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This is the third post in my new Sarah’s Gadget Showcase series. #1 (Audio Gadgets) and #2 (Cooking & Food Gadgets) are also available.


I started reading at the age of three and haven’t stopped since.  I find power in words, solace in them, pain, despair, joy, inspiration, but most importantly, I find life in words.

I am, believe it or not, traditionally a bookish sort.  I started library school wanting to be a rare books librarian, actually, which is kind of funny when you think about what I do now (high tech and futurist trends are pretty much the polar opposite of old, decaying, dusty books).  Of course, my focus in rare books librarianship was on digitization of the materials for open and free dissemination on this relatively new thing they had back then called “the internet.”  So I guess even then the techie bug had bitten me.  But it was, and is, all about the information not the technology that carries it.

There is a weight to a physical book, and I don’t mean a physical heft.  Books have a meaning, a significance in our culture.  They hold untold promises and infinite possibilities. Books are objects of art.  Carrying or owning books implies that you’re intelligent.  Books = good things.

And for all of the years that I’ve been talking about digital libraries, using technology to improve yourself and your community, and even about eBooks specifically…I privately hated eBooks.  I hated the technology that locked them down, I hated how they worked (or rather didn’t), I hated the thought of reading on a screen, just…hated…them.  I clung to my printed books.  I did not advertise this little love-hate relationship with the eBook; only a few people close to me ever knew.

And then (as is wont to happen) the technology got better and I had to eat my own words.  The consumer-level experience of finding and obtaining an eBook got better (sadly, the library eBook experience is still pretty crap).  E Ink was invented and revolutionized the eReading experience entirely. E Ink is the screen technology that makes the Kindle and other devices work–ultra low power consumption, high resolution, and not back-lit. I don’t know about you, but after reading a lit computer screen all day, I honestly do not think my eyes can stand staring at another one for pleasure.

There is a lot that is still jacked up about the digital reading experience. Don’t get me started on digital rights management or we’ll be here all day and you’ll leave with bleeding ears.  But there are some things that work just fine, at least for me.  Most of these aren’t hardware gadgets per se, but apps/software/services.  So how do I read digitally? Let me count the ways…

The Kindle (& its bouquet of assorted hacks)

Yes, I own a Kindle. And I love it. Hate me later library purists; listen to me now.  The E Ink display is fabulous. The reading interface is good, annotating works, sharing passages is nice, battery life is remarkable…it’s all good.  And you can hack it.  Read on.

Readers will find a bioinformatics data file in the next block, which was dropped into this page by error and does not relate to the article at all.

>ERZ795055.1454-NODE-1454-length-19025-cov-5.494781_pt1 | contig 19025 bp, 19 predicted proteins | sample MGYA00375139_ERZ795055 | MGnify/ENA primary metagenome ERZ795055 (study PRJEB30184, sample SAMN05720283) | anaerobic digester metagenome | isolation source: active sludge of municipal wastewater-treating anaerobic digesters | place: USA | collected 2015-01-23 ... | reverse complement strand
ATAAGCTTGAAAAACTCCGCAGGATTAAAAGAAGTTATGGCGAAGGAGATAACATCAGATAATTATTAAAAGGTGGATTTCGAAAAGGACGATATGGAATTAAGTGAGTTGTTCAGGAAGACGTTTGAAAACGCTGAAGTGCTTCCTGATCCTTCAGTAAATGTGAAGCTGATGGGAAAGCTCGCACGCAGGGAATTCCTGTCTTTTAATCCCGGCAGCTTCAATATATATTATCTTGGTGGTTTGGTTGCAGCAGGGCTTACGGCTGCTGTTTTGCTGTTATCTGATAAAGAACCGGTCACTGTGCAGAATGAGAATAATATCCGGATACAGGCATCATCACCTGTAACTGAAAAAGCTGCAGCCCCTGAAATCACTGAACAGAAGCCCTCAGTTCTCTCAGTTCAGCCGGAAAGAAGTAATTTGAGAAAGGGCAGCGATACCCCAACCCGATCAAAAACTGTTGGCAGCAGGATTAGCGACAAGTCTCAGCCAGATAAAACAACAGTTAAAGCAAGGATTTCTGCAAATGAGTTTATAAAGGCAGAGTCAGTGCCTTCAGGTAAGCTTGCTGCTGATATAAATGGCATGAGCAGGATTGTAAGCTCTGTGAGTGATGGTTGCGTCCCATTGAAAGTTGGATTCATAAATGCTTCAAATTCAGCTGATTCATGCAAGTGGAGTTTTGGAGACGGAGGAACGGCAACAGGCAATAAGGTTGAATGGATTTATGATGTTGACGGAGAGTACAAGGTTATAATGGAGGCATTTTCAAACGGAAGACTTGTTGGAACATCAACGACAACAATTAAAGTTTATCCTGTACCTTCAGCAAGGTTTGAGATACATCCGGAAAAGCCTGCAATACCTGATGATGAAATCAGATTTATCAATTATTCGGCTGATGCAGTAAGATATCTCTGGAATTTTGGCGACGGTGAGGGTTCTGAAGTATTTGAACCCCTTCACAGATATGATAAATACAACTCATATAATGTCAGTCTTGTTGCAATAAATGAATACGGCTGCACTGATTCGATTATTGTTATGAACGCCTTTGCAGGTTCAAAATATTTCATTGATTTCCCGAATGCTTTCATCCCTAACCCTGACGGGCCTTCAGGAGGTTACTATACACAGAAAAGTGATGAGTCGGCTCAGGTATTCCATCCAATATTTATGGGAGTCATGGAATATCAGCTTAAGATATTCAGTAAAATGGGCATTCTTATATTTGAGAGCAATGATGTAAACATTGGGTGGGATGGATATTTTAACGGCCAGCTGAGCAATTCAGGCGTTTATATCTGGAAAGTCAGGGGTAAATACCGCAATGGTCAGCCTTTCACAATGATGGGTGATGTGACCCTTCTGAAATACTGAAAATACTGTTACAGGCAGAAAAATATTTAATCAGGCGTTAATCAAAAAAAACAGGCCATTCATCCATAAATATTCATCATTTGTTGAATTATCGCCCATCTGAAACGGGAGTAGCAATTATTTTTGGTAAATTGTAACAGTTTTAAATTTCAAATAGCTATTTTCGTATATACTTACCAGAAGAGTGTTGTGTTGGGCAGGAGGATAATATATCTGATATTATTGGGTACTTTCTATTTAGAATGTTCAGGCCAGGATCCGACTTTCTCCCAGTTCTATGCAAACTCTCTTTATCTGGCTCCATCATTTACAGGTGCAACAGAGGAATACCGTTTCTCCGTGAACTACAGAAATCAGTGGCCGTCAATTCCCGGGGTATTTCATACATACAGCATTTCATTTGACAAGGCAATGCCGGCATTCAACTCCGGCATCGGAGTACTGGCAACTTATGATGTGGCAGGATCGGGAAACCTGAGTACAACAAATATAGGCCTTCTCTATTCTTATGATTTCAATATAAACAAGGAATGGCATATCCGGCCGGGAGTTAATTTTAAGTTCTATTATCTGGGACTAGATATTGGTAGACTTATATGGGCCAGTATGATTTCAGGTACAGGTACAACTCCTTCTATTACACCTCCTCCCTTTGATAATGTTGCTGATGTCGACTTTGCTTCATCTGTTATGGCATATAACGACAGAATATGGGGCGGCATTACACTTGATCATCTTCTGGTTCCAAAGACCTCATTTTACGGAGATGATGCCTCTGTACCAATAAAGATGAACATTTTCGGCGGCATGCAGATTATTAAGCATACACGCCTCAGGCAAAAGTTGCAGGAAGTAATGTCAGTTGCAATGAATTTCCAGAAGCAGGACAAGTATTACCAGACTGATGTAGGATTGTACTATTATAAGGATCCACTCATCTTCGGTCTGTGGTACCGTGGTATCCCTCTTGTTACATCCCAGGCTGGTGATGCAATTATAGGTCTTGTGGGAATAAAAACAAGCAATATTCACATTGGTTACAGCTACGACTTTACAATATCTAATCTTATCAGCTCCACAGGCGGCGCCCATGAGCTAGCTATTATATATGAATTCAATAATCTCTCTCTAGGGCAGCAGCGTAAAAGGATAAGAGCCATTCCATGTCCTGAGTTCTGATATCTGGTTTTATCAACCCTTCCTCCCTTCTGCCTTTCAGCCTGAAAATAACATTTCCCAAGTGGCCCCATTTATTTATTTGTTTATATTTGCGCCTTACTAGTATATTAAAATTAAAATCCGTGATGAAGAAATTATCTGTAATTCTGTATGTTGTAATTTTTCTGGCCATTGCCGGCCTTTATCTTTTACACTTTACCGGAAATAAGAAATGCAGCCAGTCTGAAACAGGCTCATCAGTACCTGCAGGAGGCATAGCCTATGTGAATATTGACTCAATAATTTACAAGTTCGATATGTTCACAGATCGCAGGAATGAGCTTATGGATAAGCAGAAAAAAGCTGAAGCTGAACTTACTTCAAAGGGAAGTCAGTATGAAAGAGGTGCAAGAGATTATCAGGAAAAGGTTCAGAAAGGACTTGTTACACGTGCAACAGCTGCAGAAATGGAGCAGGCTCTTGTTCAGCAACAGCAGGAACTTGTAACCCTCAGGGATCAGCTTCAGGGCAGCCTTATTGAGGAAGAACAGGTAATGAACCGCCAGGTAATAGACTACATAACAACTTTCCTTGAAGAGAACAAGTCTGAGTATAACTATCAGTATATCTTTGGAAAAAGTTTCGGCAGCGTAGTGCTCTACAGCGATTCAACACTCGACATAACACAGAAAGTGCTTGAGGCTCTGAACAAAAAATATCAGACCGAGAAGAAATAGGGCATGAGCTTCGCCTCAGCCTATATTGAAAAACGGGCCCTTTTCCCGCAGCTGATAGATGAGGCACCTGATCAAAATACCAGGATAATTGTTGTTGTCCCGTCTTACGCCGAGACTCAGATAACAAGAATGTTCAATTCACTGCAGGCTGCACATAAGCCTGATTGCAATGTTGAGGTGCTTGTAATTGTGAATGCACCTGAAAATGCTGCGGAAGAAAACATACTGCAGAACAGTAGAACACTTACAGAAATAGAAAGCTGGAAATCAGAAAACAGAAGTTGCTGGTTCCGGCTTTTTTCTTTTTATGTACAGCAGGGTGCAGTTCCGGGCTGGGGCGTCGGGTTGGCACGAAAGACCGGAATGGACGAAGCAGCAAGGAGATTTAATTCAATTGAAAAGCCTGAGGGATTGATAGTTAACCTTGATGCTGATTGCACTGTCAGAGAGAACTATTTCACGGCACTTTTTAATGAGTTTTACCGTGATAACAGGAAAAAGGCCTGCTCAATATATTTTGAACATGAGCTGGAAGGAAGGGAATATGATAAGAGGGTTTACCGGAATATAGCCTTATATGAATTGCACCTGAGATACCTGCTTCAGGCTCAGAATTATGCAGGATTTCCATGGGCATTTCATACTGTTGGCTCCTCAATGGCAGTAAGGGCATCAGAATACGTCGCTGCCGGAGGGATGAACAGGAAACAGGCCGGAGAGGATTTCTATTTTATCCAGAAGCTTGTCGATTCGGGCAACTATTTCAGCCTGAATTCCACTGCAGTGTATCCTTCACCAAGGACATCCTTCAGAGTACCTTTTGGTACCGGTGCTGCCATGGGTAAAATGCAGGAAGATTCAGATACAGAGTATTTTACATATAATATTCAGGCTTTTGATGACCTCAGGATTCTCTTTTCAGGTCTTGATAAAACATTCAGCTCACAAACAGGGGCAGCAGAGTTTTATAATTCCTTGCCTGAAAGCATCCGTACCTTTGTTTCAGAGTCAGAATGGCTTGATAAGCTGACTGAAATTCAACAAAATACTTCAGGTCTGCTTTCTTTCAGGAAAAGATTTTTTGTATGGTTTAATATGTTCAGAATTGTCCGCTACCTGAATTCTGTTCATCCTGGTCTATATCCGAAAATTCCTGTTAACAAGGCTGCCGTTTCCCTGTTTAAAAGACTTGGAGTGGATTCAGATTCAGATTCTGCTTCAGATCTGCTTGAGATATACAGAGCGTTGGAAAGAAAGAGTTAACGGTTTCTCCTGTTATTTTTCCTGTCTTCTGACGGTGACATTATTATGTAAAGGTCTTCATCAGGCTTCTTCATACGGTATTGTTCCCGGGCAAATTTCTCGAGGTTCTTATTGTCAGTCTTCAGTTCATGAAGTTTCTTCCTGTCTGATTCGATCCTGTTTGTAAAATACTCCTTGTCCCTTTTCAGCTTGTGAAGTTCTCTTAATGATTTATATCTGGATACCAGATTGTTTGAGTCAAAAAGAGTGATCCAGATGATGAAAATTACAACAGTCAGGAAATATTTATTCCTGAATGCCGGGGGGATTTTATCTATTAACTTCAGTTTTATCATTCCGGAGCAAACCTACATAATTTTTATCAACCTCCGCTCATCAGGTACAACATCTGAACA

To me, the Kindle is like a seductive box of dark chocolates: a tasty, wonderful, yet guilty pleasure that I know I shouldn’t indulge in but want so badly.  I am confident there is something amazing in there to be had; I just have to find a gentle and creative way around existing obstacles (in the case of chocolates, my guilt at eating an entire box in one sitting).  And just as with those very few guilty pleasures that I have desired and couldn’t have right away, I’ve been pretty persistent in trying to get what I want with the Kindle.  I am patient and I try to figure out a way to make things work for me even if at first blush it doesn’t look promising.  My instincts are generally good and I usually end up being right and getting what I want.  Just ask my Kindle.

As you may know, the Kindle is a closed ecosystem and you only “license” books from Amazon–you don’t own them as you would with a printed book (same w/ other eBook vendors too).  Rejecting these principles as complete and utter bullshit, I hacked my Kindle.  I absolutely hate that the Kindle is a locked down system, a completely isolated bubble of content and delivery mechanism (just like the iPad and iPhone ecosystems, which I shun on principle b/c I can’t hack them…yet).  Locking down information goes against everything I stand for as a librarian.  Let me be clear: I do not do anything illegal on my Kindle, other than the hacking itself (which is a grey area, imho, even if you adhere to the DMCA to the letter).  I’m not stealing books or giving away books.  I hacked my Kindle so I could do with my device what I want with the books I paid to “license,” when I want, and in what format I want.  And that is the right of every reader, dammit.

“Hack the Kindle?” you ask.  “Do tell!”  All righty then.  Without getting myself into any more legal difficulties, here are some fabulous resources to get you started on hacking your Kindle into the dirt.  Share these with your co-workers, family members, and (if you’re braver than I am) with your library users.

And for the nerds, a detailed series of posts from an anonymous hacker on the ins and outs of some of the hacks.